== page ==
Amid the dangers of the sea, again, are any more fortunate on the whole than wise pilots?

None, certainly.

And if you were engaged in war, in whose company would you rather take the risk--in company with a wise general, or with a foolish one?

With a wise one.

And if you were ill, whom would you rather have as a companion in a dangerous illness--a wise physician, or an ignorant one?

A wise one.

You think, I said, that to act with a wise man is more fortunate than to act with an ignorant one?

He assented.

Then wisdom always makes men fortunate: for by wisdom no man would ever err, and therefore he must act rightly and succeed, or his wisdom would be wisdom no longer.

We contrived at last, somehow or other, to agree in a general conclusion, that he who had wisdom had no need of fortune. I then recalled to his mind the previous state of the question. You remember, I said, our making the admission that we should be happy and fortunate if many good things were present with us?

He assented.

And should we be happy by reason of the presence of good things, if they benefited us not, or if they benefited us?

If they benefited us, he said.

And would they benefit us, if we only had them and did not use them? For example, if we had a great deal of food and did not eat, or a great deal of drink and did not drink, should we be benefited?

Certainly not, he said.

Or would an artisan, who had all the implements necessary for his work, and did not use them, be any the better for the possession of them? For example, would a carpenter be any the better for having all his tools and plenty of wood, if he never worked?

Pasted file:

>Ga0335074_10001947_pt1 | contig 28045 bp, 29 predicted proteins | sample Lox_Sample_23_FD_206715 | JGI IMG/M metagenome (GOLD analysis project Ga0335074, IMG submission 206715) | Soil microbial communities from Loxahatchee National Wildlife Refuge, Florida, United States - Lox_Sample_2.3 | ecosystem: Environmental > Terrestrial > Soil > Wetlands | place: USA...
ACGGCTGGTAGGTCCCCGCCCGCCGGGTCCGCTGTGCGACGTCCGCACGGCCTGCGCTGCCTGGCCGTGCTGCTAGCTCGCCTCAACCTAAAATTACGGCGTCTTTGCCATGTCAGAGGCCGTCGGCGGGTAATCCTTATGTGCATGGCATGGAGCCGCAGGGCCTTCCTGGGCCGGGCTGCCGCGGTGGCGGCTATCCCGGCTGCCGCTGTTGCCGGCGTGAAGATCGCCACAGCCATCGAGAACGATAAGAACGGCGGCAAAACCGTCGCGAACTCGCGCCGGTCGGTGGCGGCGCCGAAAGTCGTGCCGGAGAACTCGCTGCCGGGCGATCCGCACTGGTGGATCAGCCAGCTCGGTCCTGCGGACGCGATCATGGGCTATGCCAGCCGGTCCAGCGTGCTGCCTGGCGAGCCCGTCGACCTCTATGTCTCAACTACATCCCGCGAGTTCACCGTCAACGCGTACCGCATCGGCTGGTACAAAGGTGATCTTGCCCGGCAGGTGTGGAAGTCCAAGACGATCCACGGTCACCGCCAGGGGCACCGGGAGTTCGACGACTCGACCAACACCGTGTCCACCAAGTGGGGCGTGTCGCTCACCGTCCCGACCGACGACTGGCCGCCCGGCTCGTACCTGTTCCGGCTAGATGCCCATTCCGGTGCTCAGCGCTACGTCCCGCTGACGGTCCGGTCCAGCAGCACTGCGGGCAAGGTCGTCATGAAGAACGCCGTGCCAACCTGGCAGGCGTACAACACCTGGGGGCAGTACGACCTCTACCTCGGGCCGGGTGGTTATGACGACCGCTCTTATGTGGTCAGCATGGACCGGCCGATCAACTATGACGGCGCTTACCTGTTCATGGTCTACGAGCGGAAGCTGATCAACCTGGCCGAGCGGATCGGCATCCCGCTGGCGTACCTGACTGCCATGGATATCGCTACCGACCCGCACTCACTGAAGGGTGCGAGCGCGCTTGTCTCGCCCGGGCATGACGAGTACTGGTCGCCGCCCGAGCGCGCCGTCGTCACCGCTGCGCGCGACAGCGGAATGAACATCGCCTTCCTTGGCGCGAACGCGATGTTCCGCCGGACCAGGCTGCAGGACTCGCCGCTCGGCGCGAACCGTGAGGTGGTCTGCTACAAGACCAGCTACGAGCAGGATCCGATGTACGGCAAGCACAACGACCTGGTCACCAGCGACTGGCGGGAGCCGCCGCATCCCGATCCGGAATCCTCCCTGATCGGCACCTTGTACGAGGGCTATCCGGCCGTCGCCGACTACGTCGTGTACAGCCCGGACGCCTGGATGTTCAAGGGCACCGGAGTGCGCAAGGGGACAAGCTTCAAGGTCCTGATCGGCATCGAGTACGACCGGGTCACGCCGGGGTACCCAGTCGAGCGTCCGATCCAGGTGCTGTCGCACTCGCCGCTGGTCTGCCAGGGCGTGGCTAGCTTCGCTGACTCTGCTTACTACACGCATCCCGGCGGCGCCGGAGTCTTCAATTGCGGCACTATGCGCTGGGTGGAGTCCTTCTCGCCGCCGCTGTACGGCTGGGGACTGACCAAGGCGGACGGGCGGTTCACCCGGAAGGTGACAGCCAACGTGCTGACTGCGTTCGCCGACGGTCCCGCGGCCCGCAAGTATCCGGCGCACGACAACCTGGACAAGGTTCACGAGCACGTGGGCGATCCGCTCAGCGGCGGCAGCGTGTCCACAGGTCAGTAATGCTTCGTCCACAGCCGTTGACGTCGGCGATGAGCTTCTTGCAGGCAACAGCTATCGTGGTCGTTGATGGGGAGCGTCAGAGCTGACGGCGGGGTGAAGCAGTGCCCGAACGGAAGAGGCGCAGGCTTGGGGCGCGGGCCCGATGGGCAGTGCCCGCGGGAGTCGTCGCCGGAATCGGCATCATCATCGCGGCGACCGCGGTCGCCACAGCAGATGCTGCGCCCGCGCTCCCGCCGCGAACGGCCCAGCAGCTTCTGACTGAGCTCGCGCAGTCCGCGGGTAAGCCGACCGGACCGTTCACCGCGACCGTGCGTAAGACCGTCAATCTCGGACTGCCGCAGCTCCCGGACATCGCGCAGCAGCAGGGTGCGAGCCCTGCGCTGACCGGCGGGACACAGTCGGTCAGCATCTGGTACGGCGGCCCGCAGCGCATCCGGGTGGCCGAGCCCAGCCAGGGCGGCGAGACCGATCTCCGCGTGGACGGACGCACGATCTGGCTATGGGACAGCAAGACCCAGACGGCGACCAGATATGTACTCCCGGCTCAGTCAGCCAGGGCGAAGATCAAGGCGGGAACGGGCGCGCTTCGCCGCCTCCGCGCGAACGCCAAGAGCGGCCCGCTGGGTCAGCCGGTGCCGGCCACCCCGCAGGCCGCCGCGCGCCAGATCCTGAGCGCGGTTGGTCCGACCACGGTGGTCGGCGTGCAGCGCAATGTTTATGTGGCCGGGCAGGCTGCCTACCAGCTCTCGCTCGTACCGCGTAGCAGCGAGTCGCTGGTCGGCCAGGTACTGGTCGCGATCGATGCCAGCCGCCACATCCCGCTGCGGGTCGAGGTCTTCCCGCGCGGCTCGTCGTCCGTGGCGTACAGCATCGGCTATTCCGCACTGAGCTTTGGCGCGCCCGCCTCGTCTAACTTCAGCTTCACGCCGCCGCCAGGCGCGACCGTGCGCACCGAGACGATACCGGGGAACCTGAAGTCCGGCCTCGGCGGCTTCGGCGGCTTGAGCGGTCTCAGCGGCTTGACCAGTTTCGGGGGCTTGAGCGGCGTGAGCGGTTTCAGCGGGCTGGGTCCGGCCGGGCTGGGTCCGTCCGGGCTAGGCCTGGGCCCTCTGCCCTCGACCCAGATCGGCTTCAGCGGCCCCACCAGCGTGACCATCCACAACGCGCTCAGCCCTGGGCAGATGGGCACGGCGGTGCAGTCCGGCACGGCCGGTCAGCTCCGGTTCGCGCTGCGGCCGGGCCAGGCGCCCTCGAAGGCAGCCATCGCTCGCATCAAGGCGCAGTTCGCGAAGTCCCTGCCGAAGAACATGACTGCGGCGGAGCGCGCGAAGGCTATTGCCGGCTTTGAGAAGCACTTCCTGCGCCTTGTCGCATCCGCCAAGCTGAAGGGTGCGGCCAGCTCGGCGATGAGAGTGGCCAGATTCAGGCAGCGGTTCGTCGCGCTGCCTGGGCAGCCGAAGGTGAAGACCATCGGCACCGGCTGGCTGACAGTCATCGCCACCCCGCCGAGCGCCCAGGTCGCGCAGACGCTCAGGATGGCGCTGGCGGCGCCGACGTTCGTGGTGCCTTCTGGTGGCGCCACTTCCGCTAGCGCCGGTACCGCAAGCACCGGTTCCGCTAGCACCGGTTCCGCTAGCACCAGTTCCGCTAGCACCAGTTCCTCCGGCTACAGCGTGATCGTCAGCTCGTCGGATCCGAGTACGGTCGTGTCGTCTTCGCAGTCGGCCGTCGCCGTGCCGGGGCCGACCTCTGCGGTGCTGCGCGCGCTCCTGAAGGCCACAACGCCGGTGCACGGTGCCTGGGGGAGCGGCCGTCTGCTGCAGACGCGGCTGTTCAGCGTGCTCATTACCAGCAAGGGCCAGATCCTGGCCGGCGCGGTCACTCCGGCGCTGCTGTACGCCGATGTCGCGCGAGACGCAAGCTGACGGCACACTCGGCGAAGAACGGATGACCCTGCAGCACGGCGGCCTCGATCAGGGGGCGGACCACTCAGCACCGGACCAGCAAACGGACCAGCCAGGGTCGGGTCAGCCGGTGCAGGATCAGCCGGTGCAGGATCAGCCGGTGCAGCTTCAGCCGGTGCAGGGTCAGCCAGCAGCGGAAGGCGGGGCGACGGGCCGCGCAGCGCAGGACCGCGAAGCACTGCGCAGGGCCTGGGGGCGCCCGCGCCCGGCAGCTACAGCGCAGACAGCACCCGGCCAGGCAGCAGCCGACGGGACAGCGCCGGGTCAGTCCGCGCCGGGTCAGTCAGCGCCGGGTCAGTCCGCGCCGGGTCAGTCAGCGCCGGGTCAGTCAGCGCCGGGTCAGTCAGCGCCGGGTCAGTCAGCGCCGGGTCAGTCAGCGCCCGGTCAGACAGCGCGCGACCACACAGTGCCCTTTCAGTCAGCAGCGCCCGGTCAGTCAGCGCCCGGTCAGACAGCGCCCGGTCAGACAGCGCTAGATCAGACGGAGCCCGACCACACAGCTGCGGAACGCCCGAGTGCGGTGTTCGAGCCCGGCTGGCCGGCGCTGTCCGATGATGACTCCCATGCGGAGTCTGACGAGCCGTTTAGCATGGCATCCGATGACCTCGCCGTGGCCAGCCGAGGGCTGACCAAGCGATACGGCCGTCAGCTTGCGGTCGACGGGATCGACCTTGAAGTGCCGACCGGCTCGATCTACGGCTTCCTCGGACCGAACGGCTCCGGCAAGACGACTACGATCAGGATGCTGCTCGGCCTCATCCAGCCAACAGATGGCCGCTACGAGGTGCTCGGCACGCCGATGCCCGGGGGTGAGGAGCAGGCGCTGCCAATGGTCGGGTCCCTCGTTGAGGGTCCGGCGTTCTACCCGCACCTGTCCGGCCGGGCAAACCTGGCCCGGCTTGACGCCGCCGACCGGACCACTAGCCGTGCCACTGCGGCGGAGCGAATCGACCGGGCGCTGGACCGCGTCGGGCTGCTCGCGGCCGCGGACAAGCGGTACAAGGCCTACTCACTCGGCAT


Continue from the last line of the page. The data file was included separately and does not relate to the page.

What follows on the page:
Certainly not, he said.

And if a person had wealth and all the goods of which we were just now speaking, and did not use them, would he be happy because he possessed them?

No indeed, Socrates.

Then, I said, a man who would be happy must not only have the good things, but he must also use them; there is no benefit in merely having them?

True.

Well, Clinias, but if you have the use as well as the possession of good things, is that sufficient to confer happiness?

Yes, in my opinion.

And may a person use them either rightly or wrongly?

He must use them rightly.

That is quite true, I said. And the wrong use of a thing is far worse than the non-use; for the one is an evil, and the other is neither a good nor an evil. You admit that?

He assented.

Now in the working and use of wood, is not that which gives the right use simply the knowledge of the carpenter?

Nothing else, he said.

And surely, in the manufacture of vessels, knowledge is that which gives the right way of making them?

He agreed.

And in the use of the goods of which we spoke at first--wealth and health and beauty, is not knowledge that which directs us to the right use of them, and regulates our practice about them?

He assented.

Then in every possession and every use of a thing, knowledge is that which gives a man not only good-fortune but success?

He again assented.

And tell me, I said, O tell me, what do possessions benefit a man, if he have neither good sense nor wisdom? Would a man be better off, having and doing many things without wisdom, or a few things with wisdom? Look at the matter thus: If he did fewer things would he not make fewer mistakes? if he made fewer mistakes would he not have fewer misfortunes? and if he had fewer misfortunes would he not be less miserable?